Both singers have gushed about how much the song means to them. “This is one of my favorite songs I’ve ever written or recorded,” Blake Shelton said when the performance was first announced. “It came from a time and place when Gwen and I were beginning our journey together and both experiencing a hard time letting our guards down with each other.”
Naturally, Gwen felt the same way.
“Yeah, it feels like, ‘Wow, that happened.’ I can’t believe I wrote a song with that guy.” Gwen shared with E! News at 102.7 KIISFM’s Wango Tango. “And then we got a chance to sing it together on The Voice. Like…and everyone got to see that. It was a miracle. It was incredible.”
The X Factor winner Leona Lewis will take over the Pussycat Doll’s role as Grizabella in the Broadway revival of Andrew Lloyd Webber’s musical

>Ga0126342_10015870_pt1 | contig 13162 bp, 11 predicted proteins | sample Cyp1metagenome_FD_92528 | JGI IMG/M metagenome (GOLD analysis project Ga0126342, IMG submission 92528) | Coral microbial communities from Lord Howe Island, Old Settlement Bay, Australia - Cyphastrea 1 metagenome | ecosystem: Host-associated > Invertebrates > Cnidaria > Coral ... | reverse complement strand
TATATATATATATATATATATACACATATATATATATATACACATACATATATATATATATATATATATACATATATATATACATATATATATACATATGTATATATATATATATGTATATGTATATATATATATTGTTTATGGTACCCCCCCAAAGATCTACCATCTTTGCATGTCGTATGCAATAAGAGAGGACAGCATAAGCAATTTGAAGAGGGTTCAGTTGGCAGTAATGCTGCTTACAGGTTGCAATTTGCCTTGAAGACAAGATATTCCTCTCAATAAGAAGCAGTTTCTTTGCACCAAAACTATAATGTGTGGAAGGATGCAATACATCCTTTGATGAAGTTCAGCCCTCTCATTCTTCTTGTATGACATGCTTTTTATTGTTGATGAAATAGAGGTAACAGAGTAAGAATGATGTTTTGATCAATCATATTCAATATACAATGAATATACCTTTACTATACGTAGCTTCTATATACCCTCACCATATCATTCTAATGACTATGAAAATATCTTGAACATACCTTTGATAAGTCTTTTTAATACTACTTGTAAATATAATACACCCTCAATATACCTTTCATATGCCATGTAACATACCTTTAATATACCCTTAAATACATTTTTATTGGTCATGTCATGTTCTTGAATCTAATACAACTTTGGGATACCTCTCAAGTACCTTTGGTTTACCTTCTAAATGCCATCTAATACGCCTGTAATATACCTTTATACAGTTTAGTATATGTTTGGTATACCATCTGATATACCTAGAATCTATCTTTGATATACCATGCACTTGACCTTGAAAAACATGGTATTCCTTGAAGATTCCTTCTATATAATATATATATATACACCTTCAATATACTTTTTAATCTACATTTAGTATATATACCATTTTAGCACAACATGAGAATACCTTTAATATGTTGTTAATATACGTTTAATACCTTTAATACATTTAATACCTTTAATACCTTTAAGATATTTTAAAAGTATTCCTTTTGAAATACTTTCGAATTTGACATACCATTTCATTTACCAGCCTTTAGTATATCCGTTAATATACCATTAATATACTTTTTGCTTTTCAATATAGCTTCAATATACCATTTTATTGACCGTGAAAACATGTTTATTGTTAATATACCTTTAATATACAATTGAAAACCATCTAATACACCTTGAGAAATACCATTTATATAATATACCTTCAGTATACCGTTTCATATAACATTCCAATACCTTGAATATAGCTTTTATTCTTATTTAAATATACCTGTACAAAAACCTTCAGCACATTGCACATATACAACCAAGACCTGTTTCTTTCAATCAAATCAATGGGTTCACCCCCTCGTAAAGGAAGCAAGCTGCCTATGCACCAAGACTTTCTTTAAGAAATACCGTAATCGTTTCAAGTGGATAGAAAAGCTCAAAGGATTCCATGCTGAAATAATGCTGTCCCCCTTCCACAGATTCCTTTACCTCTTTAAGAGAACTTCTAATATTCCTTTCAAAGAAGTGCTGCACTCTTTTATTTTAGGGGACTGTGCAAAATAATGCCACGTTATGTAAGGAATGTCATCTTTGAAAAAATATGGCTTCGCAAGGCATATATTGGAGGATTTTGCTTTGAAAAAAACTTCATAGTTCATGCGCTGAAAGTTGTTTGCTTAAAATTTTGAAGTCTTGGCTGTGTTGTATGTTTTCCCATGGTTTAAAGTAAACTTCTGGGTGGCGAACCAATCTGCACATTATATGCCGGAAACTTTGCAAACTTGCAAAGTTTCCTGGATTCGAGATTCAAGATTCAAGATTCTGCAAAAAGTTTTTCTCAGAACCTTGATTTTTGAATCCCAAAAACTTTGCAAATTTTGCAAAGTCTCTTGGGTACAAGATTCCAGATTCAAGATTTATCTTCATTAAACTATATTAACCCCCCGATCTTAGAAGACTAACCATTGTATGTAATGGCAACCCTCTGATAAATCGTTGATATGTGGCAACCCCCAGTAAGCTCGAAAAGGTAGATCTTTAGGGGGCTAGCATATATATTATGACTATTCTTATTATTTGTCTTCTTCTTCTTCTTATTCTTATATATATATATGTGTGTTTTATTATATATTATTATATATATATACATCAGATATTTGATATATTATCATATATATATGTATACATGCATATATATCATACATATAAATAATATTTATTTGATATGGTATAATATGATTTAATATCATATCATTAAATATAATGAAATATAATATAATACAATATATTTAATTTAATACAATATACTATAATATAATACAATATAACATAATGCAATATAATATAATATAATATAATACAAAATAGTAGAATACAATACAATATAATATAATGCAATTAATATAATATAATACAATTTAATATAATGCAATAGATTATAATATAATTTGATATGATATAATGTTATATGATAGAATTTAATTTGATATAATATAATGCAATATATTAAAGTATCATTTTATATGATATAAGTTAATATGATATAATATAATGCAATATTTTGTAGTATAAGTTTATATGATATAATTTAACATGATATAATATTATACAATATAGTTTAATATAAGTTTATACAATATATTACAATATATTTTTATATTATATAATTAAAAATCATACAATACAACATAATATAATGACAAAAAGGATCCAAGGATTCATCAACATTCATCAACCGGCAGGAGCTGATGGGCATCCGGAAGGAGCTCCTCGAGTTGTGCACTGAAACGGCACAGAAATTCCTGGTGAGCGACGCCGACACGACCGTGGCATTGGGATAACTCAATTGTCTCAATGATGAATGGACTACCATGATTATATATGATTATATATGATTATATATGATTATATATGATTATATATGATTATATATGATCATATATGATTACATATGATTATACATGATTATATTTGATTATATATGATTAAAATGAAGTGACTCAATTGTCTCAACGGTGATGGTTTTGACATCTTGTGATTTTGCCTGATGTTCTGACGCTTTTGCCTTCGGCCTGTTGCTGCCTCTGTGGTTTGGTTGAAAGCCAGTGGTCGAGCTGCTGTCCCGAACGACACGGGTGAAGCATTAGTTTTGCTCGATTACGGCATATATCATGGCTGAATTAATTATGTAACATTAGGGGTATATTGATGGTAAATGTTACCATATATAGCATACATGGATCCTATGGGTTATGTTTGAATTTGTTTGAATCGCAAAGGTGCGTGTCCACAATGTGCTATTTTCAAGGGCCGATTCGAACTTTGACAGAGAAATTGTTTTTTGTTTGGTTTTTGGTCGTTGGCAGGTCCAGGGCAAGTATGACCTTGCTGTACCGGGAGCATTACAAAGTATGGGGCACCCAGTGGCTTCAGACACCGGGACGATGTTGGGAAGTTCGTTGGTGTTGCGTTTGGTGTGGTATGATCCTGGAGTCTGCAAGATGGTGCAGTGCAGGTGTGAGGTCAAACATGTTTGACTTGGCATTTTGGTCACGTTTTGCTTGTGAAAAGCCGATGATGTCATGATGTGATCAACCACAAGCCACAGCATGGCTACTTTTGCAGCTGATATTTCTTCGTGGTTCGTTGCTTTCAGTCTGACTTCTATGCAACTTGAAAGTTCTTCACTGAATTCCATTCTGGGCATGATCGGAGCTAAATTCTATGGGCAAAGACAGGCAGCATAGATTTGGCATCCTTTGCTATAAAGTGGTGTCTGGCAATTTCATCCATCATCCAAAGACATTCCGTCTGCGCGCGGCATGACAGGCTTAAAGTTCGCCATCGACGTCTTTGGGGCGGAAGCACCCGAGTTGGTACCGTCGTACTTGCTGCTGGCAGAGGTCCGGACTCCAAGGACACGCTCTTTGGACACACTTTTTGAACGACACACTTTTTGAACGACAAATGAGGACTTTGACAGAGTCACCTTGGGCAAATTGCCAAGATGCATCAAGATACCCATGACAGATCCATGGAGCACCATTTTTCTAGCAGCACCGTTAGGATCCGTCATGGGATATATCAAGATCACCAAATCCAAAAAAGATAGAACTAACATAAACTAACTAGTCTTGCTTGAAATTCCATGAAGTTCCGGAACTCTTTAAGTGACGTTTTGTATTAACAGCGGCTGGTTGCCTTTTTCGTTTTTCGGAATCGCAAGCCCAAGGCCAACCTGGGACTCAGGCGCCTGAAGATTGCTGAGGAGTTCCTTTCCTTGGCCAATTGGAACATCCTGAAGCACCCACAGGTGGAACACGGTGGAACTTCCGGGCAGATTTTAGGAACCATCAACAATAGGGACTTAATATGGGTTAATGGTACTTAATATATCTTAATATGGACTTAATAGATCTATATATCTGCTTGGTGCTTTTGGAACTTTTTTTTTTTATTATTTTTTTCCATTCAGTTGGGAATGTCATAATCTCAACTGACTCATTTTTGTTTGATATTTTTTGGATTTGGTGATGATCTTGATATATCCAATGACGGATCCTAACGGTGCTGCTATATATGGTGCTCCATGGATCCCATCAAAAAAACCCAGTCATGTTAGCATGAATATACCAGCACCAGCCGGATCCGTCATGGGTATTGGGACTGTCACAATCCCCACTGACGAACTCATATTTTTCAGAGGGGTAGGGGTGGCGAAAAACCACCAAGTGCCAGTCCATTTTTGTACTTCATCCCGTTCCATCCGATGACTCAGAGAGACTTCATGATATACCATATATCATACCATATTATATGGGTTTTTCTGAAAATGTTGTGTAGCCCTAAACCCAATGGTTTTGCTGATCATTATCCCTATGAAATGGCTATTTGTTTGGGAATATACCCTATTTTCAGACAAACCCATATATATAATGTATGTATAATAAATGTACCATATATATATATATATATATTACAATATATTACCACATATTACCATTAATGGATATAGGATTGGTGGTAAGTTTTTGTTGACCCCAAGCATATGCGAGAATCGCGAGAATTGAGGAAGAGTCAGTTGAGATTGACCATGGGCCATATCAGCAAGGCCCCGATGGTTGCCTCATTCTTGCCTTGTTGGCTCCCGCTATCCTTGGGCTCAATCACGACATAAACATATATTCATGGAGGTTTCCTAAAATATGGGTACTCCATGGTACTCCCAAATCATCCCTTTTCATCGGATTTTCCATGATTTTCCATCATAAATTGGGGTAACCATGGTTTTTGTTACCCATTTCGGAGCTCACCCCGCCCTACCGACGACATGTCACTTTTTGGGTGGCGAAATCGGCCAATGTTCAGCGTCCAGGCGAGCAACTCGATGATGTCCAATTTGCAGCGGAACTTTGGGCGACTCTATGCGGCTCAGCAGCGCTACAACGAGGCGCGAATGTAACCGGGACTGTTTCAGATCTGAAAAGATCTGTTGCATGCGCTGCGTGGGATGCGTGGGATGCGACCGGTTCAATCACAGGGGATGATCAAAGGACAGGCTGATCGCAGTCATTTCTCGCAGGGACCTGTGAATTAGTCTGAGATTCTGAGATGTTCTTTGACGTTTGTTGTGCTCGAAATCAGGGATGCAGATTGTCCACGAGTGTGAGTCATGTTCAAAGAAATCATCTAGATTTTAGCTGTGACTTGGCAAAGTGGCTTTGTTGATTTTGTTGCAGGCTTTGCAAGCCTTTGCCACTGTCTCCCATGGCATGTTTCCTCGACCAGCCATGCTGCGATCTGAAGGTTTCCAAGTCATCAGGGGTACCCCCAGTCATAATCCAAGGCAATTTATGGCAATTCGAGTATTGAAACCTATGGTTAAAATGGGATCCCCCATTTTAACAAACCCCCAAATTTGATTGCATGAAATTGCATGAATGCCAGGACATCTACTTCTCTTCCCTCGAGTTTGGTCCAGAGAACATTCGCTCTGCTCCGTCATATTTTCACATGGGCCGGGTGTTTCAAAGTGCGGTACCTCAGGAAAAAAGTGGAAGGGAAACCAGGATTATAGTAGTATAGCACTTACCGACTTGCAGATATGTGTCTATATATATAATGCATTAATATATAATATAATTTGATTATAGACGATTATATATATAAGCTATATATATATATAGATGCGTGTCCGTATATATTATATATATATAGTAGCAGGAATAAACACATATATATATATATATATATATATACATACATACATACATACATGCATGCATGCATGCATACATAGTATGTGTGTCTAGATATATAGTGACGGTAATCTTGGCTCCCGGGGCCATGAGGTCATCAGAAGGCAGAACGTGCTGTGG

The X Factor winner Leona Lewis will replace Nicole Scherzinger as Grizabella in the Broadway revival of Cats.
The singer announced the news on Twitter, saying: “Can’t even believe this. I’m thrilled & honoured to announce I’ll be playing the part of Grizabella in CatsBroadway!”
The part had been played by former Pussycat Doll Scherzinger in London and she was due to return to the theatre for the Broadway version but pulled out just before rehearsals began.
Andrew Lloyd Webber confirmed she dropped out to return to the UK’s X Factor judging panel and admitted he was “furious” about it.
At the time he told The Economist Radio: “I mean, she’s crazy. But the American producers just took a view – ‘Well, fine, we’ll get somebody else,’ because she’s actually not very well known in America, amazingly. She’s much better known here.”
The musical theatre supremo said Scherzinger’s move had made him look foolish.
He said: “I’m furious, because I really believe she’s the most fantastically talented girl, and I went out on a limb to get her for the London Palladium here, and it makes me look like an absolute twot with them all.
“But never mind, there’ll be another girl on Broadway and Nicole will not get her Tony award.”